The APS report found that young Australians had significantly lower scores on engagement, positive emotion and overall wellbeing. They scored significantly higher on loneliness than people aged 35 and over. One in six of them said they were dissatisfied with their lives and future outlook, while one in three report acquiring valuable things makes them happy and only 45 percent had a strong sense of belonging to their community. This sense of belonging is key in resilience research and should be hugely worrying to all workers with young people in health, education and welfare.
Each year since the survey began, the proportion of young people indicating that they don't have the skills, knowledge or strategies to do deal with stress has increased. Surely, this is a clarion call to parents and schools to do more in not just preparing young people for the economy but for life.
The data also suggests that young Australians are dropping the ball when it comes to the fundamental building blocks of wellbeing -- namely sleep, exercise and diet. Last month a paper in the well respected Journal of Physical Activity and Health reported that Australian children are among the least active in the world ranking 21 out of 38 countries, with fewer than one in five children aged 5-17 meeting the recommended 60 minutes of physical activity each day. Fewer than one in four grade six students have mastered physical milestones such as catching, throwing, sprinting, jumping and side galloping.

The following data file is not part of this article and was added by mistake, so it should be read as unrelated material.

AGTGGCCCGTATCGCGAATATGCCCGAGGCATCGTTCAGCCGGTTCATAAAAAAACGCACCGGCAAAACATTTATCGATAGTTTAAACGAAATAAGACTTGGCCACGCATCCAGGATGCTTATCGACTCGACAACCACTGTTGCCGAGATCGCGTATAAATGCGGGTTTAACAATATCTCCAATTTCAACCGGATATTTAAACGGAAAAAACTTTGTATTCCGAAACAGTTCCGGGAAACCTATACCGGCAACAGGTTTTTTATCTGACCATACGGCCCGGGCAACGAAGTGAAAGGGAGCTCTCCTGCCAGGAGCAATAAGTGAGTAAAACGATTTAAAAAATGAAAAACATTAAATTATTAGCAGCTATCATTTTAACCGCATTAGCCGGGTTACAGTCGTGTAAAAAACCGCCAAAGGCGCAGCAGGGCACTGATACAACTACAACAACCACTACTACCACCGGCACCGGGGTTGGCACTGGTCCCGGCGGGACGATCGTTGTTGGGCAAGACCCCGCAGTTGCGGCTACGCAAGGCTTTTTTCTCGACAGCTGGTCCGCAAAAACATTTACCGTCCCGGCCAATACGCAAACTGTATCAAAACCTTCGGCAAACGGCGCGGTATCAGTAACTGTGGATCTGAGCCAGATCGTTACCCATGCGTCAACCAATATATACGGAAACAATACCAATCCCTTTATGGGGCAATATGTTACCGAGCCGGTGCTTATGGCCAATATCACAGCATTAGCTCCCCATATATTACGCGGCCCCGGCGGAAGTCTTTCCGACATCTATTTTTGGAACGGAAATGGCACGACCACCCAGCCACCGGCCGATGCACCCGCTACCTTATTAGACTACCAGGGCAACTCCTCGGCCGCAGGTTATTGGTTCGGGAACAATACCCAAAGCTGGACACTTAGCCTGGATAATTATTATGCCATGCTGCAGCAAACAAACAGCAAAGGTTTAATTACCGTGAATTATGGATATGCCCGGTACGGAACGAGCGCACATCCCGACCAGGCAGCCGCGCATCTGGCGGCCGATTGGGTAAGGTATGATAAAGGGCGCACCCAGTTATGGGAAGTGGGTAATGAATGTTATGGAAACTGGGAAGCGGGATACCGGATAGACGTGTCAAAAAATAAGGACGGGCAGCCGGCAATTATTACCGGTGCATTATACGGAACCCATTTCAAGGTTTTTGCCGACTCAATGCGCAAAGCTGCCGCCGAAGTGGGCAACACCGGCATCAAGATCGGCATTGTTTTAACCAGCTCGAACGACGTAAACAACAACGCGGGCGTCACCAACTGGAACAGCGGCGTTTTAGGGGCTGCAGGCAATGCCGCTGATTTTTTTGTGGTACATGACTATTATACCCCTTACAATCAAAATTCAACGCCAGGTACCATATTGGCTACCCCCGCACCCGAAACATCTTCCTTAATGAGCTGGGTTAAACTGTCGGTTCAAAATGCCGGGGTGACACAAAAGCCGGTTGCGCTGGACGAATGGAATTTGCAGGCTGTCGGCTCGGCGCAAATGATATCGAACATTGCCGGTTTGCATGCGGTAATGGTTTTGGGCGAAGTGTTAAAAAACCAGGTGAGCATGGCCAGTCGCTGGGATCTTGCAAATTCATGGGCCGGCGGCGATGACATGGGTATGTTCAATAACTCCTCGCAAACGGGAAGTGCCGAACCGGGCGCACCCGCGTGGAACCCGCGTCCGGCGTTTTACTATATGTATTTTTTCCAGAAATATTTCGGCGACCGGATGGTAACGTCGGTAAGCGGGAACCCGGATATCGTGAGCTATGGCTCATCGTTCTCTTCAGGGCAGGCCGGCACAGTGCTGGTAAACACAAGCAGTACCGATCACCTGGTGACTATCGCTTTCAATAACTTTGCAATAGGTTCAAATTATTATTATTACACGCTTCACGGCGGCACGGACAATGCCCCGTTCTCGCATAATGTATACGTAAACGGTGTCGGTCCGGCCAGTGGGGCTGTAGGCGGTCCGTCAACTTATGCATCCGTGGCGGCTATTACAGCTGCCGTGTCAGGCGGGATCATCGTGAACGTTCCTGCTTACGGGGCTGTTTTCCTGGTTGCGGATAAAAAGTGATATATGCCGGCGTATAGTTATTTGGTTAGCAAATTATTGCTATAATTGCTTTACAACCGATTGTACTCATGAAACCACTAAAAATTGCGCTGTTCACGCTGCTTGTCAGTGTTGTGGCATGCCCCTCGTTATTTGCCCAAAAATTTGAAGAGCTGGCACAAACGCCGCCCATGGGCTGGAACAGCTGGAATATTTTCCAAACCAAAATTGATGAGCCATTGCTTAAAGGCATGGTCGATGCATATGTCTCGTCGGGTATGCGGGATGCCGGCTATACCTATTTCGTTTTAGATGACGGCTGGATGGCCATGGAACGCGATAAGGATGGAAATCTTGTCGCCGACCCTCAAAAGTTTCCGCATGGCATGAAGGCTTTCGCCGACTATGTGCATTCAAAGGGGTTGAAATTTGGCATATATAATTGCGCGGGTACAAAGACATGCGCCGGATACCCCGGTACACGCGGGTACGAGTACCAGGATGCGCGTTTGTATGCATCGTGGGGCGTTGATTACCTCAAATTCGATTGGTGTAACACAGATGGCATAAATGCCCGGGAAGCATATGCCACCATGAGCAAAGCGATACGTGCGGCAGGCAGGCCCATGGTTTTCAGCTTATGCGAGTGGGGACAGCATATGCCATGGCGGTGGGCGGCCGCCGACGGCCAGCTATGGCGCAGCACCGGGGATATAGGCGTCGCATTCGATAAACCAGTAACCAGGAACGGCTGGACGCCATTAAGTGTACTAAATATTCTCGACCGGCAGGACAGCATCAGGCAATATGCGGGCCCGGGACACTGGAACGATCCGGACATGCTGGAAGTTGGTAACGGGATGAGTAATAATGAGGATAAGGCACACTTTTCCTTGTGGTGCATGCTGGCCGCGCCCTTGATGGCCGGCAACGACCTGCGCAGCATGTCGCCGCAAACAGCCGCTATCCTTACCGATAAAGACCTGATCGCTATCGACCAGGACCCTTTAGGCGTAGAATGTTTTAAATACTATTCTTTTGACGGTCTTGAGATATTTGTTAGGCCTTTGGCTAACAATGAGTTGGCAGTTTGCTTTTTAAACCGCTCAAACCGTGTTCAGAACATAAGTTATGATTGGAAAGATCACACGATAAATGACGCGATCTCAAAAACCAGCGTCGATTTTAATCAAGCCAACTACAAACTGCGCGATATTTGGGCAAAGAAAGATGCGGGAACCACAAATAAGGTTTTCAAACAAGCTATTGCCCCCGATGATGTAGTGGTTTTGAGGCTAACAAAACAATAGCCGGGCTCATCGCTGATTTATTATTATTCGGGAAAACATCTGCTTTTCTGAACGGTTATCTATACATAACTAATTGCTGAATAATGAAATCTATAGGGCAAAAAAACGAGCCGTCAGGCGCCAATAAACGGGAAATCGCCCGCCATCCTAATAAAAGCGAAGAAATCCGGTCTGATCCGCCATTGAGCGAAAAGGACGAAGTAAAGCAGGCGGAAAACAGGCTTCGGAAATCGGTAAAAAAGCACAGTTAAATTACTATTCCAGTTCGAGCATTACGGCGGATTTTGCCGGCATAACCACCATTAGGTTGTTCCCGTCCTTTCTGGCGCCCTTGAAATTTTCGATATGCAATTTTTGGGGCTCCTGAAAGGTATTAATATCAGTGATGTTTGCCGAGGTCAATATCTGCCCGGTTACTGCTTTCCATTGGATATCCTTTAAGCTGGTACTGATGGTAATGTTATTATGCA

As far as sleep was concerned, our young people seem in the grip of a mass sleep deprivation pandemic, with only one in three teenagers reporting regularly getting a good night of sleep. 9 percent of teenagers reported that they get a good night of sleep once a week or less.
When it comes to diet, only 19 percent of teenagers ate sufficient fruit and vegetables and one in five (19 percent) of adolescents consumed soft drinks almost every day or more.
I could go on, but your time is precious. Please weigh these things up when you and your Health Minister draft the budget in 2017. We cannot afford to keep going this way. Do not allow awareness about mental illness to be substituted for meaningful political action on the issue. In primary care, there is an annual cap of 10 sessions of psychological care under MBS rules (reduced in 2011 from the original 18 sessions).
I have only one question: Why are we, as a nation, rationing mental health care to young people who are, as Tony Blair said, 100 percent of the future? If you did that for heart disease, cancer or diabetes there would be an outcry.
I wish you and Lucy a merry Christmas and a happy new year.